These annuities are linked to the performance of a specific stock market index, such as the S&P 500. While they shield your principal from market downturns, they also come with caps and participation rates that limit potential gains. The insurance company can change the cap rate and participation rate each year based on market conditions. This will affect the maximum return you can earn. As a result, the returns from Indexed Annuities over the long-term are closer to bond returns than stock returns. You may see large caps and high participation rates on new indexed annuities, but they may be too good to be true over the life of the annuity.

Variable Annuities

Unlike most other annuities, the risk with Variable Annuities remains with you, not the insurance company. Variable annuity’s function more like stock investments, allowing you to allocate premiums among various sub-accounts akin to mutual funds. They hold the potential for higher returns but also carry higher risk and high fees. Some of these fees include mortality and expense charges, admin. fees, and investment management fees.

Variable Annuities along with Indexed Annuities are often marketed with attractive riders or optional features that can be added for an extra cost and offer guaranteed income regardless of market performance.

One popular rider is the guaranteed lifetime withdrawal benefit (GLWB). It pays you a percentage of your investment for the rest of your life. It is usually somewhere between 3%-5% and is based upon your age. There are others out there as well.

While these riders offer benefits, they also add to the overall cost of the Annuity, impacting your investment returns. It's essential to thoroughly understand all fees, features, and investment options within the Variable Annuity before making a decision.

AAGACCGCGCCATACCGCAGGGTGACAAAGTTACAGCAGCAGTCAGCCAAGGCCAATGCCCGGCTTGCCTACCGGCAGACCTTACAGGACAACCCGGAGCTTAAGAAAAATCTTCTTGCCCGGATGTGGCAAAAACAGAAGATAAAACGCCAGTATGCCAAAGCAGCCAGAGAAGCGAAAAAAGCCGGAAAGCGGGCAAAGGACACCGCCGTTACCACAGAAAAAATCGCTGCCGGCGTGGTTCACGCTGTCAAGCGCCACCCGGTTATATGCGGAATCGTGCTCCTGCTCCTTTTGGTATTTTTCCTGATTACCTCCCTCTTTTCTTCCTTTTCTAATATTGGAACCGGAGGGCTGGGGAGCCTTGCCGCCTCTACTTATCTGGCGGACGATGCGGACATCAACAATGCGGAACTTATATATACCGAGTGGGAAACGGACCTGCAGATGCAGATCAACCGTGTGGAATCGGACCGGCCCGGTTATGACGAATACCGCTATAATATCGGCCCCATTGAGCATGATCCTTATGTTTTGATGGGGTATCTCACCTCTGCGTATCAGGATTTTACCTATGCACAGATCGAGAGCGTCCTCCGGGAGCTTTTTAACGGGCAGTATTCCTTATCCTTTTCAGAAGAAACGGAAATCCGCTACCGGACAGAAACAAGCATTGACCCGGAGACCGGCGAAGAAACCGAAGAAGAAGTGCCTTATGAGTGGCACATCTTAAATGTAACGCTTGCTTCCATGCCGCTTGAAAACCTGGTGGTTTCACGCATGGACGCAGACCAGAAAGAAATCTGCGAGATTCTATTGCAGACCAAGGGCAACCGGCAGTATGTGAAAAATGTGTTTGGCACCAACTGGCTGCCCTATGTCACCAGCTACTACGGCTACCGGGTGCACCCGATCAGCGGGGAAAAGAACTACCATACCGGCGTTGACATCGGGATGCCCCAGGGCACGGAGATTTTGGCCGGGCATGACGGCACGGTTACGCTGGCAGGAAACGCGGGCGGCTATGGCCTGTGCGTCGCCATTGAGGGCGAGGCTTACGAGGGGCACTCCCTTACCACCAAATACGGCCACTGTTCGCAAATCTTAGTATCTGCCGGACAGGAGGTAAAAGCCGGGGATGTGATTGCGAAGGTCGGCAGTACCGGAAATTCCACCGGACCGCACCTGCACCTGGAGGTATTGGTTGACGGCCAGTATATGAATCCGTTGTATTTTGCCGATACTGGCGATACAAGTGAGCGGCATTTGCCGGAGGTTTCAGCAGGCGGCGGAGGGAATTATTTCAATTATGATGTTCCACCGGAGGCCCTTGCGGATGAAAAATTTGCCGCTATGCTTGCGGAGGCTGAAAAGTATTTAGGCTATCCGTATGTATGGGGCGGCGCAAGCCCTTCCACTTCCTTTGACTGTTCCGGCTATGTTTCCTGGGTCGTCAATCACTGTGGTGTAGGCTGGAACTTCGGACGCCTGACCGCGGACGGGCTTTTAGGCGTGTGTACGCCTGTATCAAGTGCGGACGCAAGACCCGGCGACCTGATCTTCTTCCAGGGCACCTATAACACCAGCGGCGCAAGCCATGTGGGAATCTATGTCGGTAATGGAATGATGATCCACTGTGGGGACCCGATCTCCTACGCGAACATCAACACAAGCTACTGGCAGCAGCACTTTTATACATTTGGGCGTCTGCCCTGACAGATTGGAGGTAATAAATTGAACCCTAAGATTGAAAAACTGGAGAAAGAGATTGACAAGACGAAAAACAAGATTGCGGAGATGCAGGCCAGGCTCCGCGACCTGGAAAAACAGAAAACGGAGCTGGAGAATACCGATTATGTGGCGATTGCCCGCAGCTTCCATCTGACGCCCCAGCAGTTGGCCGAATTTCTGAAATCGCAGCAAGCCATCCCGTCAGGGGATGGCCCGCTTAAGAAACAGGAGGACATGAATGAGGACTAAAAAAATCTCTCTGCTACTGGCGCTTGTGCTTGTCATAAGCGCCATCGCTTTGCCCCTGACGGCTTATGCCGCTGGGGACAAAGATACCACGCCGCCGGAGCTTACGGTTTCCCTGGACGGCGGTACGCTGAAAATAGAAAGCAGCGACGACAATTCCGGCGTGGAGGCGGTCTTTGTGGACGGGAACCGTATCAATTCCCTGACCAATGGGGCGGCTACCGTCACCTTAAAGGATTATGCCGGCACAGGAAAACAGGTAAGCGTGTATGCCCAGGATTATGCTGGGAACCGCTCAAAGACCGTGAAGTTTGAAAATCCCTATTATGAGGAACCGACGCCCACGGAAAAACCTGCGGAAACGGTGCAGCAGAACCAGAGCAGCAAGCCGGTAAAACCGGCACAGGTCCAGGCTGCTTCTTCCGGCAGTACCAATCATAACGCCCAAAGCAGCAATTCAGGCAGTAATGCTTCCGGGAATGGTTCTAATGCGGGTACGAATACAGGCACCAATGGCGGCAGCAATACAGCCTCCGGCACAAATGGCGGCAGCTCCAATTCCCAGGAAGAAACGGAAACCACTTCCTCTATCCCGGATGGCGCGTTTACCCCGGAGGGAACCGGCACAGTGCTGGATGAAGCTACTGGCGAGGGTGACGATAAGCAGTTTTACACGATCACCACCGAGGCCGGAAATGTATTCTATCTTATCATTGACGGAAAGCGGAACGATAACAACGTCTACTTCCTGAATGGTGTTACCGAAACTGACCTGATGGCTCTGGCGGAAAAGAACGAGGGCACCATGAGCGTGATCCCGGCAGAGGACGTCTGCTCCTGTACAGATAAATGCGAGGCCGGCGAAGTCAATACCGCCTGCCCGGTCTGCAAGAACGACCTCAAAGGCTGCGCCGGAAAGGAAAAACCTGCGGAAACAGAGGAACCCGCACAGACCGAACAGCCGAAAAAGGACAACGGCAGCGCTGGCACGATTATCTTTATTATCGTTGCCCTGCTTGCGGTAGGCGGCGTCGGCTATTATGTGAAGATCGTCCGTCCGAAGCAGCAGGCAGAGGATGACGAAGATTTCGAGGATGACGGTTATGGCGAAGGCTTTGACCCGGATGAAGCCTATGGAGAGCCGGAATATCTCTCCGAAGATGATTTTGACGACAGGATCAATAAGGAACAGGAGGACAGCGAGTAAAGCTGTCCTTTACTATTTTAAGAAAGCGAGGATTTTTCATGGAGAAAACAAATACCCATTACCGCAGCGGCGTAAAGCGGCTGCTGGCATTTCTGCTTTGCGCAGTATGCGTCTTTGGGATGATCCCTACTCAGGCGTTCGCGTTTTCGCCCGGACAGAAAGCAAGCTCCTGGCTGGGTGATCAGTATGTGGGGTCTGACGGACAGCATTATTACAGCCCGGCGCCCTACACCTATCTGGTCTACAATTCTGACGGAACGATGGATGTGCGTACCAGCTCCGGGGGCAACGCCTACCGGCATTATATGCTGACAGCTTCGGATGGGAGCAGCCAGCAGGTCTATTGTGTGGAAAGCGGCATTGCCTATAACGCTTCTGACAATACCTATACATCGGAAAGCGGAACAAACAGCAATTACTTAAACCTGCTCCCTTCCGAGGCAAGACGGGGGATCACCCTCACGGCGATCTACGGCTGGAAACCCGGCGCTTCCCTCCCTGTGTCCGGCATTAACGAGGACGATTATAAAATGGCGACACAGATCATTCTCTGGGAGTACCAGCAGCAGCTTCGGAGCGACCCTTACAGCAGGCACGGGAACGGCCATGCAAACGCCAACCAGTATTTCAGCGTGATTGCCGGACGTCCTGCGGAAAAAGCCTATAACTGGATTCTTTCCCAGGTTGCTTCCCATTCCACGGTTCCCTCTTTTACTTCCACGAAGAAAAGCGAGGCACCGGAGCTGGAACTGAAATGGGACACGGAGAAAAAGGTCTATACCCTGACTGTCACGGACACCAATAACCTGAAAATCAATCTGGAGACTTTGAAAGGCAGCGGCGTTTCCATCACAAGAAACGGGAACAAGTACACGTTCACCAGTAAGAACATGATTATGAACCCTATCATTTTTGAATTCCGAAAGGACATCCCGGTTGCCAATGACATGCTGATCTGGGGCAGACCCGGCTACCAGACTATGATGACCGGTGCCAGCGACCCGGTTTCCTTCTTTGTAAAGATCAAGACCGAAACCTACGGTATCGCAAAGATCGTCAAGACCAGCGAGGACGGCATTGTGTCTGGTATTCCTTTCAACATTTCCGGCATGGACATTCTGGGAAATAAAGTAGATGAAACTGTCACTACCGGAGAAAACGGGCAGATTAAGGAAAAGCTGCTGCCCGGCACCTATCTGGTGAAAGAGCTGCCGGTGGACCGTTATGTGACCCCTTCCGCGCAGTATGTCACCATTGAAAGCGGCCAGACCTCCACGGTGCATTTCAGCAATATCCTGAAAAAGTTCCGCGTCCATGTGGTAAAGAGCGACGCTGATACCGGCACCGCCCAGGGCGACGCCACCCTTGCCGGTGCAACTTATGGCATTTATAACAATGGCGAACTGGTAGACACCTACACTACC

Should You Buy an Annuity in Retirement? If so, What Kind?

Deciding if and what type of annuity is right for you is a complex question. Too often annuities are sold and not bought. Deciding if an annuity is right for you in retirement hinges on individual financial goals, risk tolerance, risk capacity, and your current financial situation. They can be a suitable addition to a well-planned, long-term retirement strategy. However, they're not a one-size-fits-all solution.

Before you decide to purchase an annuity, it's crucial to have a well-rounded retirement plan in place. Take the time to understand why you're thinking about it, how it functions, the associated fees, and the specific issues it's meant to address. Compare the various types of annuities against alternative options like stocks and bonds to figure out what suits your individual circumstances best.

In conclusion, annuities come in various types, each offering distinct features, benefits, costs, pros, and cons. Choosing the right annuity depends on your individual financial goals, risk tolerance, and overall retirement plan.

Remember, knowledge and a clear understanding of your needs are key to making informed financial decisions. So, take your time to thoroughly understand the product, read the contract carefully, and don't hesitate to ask questions. This is important because once you’ve purchased an annuity, it can difficult, and at times even impossible to get out of. Seeking advice from a fee-only fiduciary financial advisor is a wise step to ensure an unbiased opinion and to confirm that the annuity aligns with your best interests.


The information discussed in this podcast is for general explanations and education only. It is not tax, legal, or investment advice. Before considering acting on any information heard here, first consult with your tax, legal, or investment advisor. Thank you and have a great day.

Learn more about Capital Wealth Group and George Jameson, CFP®, MBA, a Financial Advisor based in Columbia, SC, CLICK HERE!

George can be reached at (803) 250-6464 or

Check out Capital Wealth Group’s Blog Page CLICK HERE!